Why Some People Find It Harder To Drag Themselves To Bed At Night

By Emily Reynolds

You’re exhausted. You’ve had a long day at work before coming home to make dinner, do some chores and relax, and now it’s time for bed. But for some reason — despite the fact you’ve been struggling to stay awake all day — you can’t quite bring yourself to stop what you’re doing and go to sleep.

If this sounds familiar, you’ll be pleased to hear that you’re not the only one who lacks willpower when it’s time to go to bed. It’s so widespread, in fact, that Katharina Bernecker from the Leibniz-Institut für Wissensmedien and Veronika Job at the Technical University of Dresden have investigated what could be driving the phenomenon in a new paper published in the British Journal of Psychology.

Bernecker and Job believed that our failure to drag ourselves to bed at night is a failure of self-control: for some reason, we can’t muster the willpower needed to do what we need to do. Furthermore, they posited that our beliefs about our own willpower may predict how long we spend procrastinating before bed.

The team issued questionnaires to 173 college-age participants. First, participants were asked to agree or disagree with a number of statements, each reflecting one of two theories of willpower. Those who believe in the “limited” theory see willpower as a finite resource: once you’ve used it up, it’s gone until it is replenished by relaxation or sleep. Proponents of the “non-limited” theory, on the other hand, believe willpower can be tapped into at any time using self-control.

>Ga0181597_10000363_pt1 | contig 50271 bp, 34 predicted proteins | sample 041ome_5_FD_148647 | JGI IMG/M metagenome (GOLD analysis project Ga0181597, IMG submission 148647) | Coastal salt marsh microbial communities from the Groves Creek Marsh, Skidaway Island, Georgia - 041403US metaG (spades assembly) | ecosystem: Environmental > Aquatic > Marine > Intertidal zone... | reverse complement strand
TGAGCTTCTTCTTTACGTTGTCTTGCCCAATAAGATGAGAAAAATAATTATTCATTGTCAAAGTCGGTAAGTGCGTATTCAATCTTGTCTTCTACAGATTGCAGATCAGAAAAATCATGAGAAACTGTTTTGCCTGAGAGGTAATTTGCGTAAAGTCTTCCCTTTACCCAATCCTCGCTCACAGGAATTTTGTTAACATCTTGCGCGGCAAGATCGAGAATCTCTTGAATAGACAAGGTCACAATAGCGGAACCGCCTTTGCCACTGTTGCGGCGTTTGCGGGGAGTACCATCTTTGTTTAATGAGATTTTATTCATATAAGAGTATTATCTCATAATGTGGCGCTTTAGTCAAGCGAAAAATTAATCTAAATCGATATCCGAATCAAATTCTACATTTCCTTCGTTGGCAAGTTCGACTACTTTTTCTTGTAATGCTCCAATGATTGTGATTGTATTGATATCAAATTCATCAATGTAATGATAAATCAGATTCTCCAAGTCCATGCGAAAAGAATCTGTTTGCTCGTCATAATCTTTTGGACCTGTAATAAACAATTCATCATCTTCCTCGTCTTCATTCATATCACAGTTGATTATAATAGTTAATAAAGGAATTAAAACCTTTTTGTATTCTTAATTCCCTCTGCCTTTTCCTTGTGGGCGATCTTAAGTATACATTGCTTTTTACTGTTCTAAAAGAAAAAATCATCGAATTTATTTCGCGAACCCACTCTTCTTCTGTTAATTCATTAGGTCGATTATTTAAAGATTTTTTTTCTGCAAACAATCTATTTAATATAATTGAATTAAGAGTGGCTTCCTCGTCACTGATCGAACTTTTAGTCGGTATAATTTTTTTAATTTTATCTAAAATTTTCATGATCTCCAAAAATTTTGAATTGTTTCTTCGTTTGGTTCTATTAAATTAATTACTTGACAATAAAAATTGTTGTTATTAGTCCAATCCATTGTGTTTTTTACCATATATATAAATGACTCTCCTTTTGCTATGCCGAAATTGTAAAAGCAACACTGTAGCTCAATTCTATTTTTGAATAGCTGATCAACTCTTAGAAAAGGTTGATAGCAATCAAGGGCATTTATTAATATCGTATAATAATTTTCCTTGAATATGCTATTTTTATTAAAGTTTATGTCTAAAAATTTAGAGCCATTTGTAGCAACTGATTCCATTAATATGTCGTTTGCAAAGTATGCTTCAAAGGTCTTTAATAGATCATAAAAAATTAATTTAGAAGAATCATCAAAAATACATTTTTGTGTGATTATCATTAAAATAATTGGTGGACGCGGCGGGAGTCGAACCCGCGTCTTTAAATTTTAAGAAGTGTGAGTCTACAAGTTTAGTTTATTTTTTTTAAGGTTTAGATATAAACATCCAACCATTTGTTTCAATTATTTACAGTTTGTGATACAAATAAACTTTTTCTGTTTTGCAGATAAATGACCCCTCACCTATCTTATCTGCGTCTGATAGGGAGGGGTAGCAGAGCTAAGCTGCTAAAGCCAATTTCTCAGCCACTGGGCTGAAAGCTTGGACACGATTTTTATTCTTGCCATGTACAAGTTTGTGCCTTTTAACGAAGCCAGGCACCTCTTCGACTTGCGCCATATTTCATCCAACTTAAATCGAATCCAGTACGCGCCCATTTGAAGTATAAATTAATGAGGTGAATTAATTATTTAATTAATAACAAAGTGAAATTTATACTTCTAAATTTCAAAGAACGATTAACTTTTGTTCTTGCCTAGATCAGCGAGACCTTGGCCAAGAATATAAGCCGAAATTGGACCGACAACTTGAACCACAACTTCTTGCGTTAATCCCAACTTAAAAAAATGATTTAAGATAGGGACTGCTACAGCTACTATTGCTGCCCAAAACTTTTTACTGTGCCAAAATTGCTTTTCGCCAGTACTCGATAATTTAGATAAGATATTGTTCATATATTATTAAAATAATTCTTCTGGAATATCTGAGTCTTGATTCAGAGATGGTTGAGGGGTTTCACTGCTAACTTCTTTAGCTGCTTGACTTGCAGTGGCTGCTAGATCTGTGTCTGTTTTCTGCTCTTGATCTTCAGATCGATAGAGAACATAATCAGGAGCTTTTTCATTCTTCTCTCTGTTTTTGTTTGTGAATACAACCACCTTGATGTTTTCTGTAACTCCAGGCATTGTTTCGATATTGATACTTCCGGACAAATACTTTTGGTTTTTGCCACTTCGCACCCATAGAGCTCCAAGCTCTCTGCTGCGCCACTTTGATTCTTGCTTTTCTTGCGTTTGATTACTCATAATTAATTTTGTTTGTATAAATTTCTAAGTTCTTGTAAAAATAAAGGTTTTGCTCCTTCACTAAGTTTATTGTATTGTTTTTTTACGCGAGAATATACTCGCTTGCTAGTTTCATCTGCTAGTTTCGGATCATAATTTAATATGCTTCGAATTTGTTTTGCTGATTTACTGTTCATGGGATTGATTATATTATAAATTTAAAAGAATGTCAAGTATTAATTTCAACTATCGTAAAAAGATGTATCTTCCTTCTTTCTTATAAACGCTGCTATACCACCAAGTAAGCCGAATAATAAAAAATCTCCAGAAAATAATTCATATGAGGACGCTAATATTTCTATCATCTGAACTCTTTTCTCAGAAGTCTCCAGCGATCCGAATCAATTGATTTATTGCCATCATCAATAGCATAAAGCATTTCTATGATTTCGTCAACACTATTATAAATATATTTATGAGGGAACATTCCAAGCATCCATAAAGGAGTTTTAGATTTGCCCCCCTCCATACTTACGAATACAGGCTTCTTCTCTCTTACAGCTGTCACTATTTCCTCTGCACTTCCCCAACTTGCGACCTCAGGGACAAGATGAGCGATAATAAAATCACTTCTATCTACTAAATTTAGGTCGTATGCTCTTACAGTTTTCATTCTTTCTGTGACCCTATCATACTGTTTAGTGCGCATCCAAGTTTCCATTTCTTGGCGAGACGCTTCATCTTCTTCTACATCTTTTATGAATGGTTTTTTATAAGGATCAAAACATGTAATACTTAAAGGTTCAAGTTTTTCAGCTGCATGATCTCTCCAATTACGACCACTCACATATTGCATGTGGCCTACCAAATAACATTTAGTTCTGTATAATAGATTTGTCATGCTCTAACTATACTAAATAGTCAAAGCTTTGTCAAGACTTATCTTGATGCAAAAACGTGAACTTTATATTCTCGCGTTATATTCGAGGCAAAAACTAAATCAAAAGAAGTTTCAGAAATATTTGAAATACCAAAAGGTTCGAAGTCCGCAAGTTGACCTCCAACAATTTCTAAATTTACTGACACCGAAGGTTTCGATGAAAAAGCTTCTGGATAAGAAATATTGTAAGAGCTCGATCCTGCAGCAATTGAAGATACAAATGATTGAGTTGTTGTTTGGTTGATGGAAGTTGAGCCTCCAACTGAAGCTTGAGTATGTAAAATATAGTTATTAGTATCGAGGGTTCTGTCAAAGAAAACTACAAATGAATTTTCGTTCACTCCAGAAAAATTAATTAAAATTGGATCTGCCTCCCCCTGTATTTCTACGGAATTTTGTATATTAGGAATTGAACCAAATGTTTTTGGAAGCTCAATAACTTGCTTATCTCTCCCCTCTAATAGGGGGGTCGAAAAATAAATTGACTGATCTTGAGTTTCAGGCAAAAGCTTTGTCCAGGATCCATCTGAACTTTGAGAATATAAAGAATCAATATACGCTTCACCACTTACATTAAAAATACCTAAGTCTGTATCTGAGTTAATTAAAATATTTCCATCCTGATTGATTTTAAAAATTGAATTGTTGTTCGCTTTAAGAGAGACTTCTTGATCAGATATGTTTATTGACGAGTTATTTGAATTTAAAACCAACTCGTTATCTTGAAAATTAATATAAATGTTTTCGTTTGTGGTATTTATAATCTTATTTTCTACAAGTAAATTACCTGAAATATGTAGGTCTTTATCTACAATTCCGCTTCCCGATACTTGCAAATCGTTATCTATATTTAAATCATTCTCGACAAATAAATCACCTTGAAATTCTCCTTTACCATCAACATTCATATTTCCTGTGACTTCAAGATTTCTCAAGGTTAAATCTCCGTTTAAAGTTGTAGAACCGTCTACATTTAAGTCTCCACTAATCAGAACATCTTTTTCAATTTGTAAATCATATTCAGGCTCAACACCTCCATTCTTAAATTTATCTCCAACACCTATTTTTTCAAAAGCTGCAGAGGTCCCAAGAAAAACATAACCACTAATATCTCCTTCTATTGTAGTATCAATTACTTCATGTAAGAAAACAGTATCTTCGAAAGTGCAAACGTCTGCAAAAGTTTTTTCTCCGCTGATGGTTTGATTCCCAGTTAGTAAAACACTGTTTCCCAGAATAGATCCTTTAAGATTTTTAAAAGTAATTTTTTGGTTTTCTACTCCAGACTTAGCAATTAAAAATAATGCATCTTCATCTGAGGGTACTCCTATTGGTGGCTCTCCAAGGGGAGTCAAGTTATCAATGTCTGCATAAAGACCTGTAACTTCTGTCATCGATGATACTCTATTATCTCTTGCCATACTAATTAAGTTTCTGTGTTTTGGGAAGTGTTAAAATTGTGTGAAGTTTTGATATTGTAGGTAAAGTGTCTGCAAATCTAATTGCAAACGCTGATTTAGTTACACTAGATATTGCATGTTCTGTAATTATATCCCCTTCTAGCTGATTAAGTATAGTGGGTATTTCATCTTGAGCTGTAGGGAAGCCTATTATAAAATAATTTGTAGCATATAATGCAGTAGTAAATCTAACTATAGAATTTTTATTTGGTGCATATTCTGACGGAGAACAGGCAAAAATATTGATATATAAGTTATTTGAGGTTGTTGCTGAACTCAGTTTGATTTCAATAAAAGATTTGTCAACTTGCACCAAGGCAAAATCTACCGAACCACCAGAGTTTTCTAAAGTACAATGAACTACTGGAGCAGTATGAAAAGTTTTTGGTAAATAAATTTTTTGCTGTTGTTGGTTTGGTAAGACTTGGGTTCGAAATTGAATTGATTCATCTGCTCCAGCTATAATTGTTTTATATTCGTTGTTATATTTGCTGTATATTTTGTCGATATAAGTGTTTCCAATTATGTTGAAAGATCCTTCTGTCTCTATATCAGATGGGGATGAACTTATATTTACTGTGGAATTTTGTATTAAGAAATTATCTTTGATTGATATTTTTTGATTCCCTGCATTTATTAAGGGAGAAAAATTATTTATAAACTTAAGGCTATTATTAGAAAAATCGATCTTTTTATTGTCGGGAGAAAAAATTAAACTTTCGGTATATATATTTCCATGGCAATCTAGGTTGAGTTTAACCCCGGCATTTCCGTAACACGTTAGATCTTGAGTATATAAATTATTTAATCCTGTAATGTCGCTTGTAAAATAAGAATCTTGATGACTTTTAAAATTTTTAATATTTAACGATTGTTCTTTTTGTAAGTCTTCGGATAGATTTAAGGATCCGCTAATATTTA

Participants also rated their own levels of self-control, and indicated whether they thought of themselves or a morning or evening person. They were also asked what their ideal bedtime would be.

After this initial questionnaire, participants completed daily diaries for ten days. Surveys were sent out each morning, measuring what time participants had gone to sleep the previous night (as opposed to when they went to bed), when they had woken up and how high quality their sleep was. Levels of stress were also measured. The last questionnaire of the ten measured bedtime procrastination, asking participants to select on a five point scale whether they are more likely to go to bed later than intended or to go to bed early.